By Matt Horwood, photo by Trevor Swann

Universities across Ontario and Canada have seen a spike in applications from the U.S. following Donald Trump’s election victory.

The University of Toronto (U of T) has seen a 70 per cent increase in applications from prospective U.S. students since November compared to this time last year, while McMaster University saw a 34 per cent increase, according to CBC.

Andrew Johnston, a Carleton University American history professor, said there are a few potential reasons why Americans would suddenly find Canada a more attractive place to study.

“Canadian universities have been doing a lot of international recruiting, and with the cost of American education and the value of the Canadian dollar, it makes a lot of economic sense for Americans to look north,” Johnston said.

However, “certainly there appeared to be a strong connection between [the Nov. 8 election] and this increased traffic on Canadian university websites,” he added.

In 2014, Canadian universities intensified recruitment following a federal initiative to double the number of international students by 2022, according to Global Affairs Canada.

Carleton adjunct research professor Victor Konrad, who studies education relations between Canada and the U.S., offered a similar explanation to Johnston.

Konrad said the “phenomenon is perhaps sparked or nudged by the Trump victory,” but other factors, including lower education costs in Canada and a strong U.S. dollar, could explain the rise in applications.

The University of Calgary saw a 130 per cent increase in applications from Americans this year, but also experienced a 15 per cent increase from overseas applicants, according to CBC.

Young people in the U.S. voted overwhelmingly for Hillary Clinton, with 55 per cent of Americans aged 18-29 voting for Clinton compared to 37 per cent for Trump, according to New York Times exit polls, which could factor in why a growing number of young people would want to study elsewhere.

Austin Eddy, a U.S. citizen currently studying in Canada, said he would not go to school in Canada just to escape a Trump presidency.

“I can see why people would want to do that, but I personally wouldn’t switch schools just because of Trump. You can just wait four years and he will probably be gone,” Eddy said.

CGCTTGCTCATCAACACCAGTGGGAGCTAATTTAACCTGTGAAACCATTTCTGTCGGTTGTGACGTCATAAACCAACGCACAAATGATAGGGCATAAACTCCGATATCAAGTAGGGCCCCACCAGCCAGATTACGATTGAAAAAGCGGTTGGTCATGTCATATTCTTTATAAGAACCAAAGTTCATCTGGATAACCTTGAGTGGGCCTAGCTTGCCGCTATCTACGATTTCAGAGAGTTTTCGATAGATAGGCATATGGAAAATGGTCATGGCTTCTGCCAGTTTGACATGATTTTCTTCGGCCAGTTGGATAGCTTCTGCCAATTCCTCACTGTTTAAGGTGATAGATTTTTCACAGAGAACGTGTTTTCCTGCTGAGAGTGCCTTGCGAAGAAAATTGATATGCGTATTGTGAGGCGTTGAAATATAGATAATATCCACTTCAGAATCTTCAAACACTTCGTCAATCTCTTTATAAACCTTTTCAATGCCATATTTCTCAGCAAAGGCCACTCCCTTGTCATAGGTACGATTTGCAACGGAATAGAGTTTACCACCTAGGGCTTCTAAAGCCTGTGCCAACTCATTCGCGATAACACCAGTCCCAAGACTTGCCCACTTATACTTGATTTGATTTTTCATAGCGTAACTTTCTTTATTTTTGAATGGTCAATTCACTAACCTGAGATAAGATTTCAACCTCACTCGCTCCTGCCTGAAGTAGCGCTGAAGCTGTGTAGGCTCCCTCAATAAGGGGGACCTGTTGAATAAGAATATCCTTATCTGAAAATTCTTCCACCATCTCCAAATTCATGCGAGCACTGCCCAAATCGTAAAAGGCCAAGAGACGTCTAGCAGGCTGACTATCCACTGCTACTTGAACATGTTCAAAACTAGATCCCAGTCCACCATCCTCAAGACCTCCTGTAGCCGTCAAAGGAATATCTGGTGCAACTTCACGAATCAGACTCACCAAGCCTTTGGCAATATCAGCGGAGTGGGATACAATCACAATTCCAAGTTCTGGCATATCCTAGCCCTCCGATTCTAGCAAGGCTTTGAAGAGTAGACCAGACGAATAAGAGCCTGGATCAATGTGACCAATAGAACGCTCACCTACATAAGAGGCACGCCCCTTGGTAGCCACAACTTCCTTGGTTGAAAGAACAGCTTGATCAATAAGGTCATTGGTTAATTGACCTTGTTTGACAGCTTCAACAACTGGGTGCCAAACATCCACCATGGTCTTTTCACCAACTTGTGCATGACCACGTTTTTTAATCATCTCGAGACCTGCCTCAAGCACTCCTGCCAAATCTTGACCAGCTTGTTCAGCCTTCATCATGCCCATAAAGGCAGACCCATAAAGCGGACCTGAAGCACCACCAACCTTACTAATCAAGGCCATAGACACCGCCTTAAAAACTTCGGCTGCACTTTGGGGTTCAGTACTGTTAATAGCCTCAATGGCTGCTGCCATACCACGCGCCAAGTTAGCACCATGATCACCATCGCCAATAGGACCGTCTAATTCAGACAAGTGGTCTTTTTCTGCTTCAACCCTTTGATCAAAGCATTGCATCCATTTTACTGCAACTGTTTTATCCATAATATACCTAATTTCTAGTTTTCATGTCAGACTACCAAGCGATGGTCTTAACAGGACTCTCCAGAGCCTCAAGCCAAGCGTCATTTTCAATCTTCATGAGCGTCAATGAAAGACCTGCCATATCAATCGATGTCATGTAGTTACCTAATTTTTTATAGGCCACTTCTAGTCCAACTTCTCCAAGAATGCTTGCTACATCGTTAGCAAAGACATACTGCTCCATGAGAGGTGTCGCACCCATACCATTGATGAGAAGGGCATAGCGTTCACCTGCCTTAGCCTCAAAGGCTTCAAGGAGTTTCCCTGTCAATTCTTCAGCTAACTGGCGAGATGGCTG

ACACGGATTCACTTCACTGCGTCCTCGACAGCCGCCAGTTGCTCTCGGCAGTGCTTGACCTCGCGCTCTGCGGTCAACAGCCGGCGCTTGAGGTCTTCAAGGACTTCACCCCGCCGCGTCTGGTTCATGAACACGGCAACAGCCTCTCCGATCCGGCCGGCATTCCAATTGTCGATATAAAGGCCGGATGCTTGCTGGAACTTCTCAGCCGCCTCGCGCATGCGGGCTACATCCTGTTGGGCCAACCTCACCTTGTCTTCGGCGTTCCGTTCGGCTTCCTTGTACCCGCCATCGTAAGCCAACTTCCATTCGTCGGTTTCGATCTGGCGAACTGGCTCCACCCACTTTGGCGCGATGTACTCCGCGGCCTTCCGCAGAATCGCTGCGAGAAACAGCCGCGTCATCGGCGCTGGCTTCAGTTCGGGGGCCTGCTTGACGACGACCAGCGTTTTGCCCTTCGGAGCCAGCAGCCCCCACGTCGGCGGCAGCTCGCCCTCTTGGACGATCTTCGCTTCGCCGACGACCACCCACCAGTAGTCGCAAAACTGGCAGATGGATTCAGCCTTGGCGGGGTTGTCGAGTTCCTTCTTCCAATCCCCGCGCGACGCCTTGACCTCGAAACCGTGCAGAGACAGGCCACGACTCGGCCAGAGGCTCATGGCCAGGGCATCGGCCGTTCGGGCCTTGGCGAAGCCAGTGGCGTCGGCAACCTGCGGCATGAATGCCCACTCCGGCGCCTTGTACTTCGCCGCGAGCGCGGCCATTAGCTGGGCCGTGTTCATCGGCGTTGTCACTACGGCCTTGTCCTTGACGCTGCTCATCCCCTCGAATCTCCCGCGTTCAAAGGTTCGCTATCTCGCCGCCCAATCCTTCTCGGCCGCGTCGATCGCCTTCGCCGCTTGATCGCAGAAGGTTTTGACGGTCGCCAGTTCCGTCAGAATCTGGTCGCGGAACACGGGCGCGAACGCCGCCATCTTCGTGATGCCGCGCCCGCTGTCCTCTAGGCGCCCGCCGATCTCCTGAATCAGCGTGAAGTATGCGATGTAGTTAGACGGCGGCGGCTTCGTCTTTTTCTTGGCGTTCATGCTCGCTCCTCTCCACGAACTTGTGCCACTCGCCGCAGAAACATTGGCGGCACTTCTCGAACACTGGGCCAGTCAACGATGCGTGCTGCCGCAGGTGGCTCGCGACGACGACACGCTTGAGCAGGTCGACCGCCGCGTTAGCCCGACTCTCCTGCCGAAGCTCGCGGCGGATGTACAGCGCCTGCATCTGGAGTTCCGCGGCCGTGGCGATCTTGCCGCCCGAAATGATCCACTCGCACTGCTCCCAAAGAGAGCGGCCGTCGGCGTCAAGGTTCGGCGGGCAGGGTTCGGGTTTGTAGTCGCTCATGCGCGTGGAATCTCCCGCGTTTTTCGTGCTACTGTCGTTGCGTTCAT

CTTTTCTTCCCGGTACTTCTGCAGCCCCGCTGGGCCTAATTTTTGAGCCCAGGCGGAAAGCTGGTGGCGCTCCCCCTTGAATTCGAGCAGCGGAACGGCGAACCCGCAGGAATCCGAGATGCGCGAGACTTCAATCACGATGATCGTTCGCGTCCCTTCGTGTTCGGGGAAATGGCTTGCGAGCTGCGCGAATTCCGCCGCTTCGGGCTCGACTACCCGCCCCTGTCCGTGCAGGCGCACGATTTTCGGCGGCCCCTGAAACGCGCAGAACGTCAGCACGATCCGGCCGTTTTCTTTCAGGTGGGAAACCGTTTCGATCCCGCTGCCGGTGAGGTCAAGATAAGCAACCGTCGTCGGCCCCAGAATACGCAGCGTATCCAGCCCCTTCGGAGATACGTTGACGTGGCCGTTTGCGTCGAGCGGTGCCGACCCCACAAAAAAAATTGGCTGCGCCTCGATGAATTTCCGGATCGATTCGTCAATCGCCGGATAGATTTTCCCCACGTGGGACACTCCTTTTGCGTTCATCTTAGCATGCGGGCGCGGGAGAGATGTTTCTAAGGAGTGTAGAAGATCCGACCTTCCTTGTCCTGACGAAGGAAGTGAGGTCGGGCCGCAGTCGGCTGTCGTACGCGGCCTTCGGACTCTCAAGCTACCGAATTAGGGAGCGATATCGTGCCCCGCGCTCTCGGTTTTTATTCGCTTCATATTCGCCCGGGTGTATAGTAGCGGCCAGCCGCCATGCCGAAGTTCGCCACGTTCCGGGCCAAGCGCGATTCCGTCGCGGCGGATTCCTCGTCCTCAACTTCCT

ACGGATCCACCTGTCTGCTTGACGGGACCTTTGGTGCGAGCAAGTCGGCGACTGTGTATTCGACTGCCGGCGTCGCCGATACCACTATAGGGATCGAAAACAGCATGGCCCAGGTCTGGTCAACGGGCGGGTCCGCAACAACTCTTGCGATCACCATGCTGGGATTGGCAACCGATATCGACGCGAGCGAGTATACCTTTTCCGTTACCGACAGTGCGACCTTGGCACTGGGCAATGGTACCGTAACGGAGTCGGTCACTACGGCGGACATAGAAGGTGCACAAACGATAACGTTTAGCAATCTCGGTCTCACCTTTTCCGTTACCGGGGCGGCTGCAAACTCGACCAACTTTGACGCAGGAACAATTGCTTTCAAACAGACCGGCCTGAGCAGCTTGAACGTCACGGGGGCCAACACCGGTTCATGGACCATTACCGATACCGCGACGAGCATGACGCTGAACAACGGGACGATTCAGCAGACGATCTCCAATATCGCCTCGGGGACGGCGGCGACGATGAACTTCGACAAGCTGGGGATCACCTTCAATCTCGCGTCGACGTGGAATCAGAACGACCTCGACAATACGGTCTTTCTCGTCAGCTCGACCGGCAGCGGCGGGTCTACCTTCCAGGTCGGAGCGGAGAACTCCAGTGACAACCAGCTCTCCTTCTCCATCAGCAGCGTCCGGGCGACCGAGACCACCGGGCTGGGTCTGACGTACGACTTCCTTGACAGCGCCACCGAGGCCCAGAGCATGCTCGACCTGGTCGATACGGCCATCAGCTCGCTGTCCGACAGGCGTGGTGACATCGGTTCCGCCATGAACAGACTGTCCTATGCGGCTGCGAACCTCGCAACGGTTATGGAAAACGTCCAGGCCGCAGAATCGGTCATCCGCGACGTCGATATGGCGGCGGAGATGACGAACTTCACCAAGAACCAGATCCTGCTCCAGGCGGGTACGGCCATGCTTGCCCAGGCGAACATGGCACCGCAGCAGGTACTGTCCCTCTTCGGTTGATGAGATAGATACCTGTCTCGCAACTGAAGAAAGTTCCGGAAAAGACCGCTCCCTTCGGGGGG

Janice O’Farrell, Carleton’s director of admissions, said it’s too early to say whether there has been an increase in U.S. admissions at Carleton.

“At this point in time it is too early in the cycle to be able to assess any changes. Students from the U.S. have until June 1 to apply to Carleton for Fall 2017, so we have only just started to receive applications,” O’Farrell said.

Johnston said there have been times when Americans have wanted to leave the country in larger numbers than usual. “It’s not just Trump—there was interest in [leaving the country] in the Bush administration as well,” he said. “In the 1960s, when a combination of civil rights unrest and Vietnam [happened], there were certainly lots of people during the draft who actively fled the country because they disagreed with the draft and didn’t want to fight.”

Traditionally, Canada hasn’t been a popular post-secondary education destination for Americans. In 2014, it drew about 9,000 students from the U.S., according to the Canadian Bureau for International Education. Johnston said it’s hard to tell if rising interest in Canadian universities is long-term, but “it’s not impossible that there would be an influx of American students.”

“I think it would be very interesting to see if it happens over the next couple of years . . . that might depend on what happens in the Trump administration. It’s getting off to a slightly rough start now,” he said.

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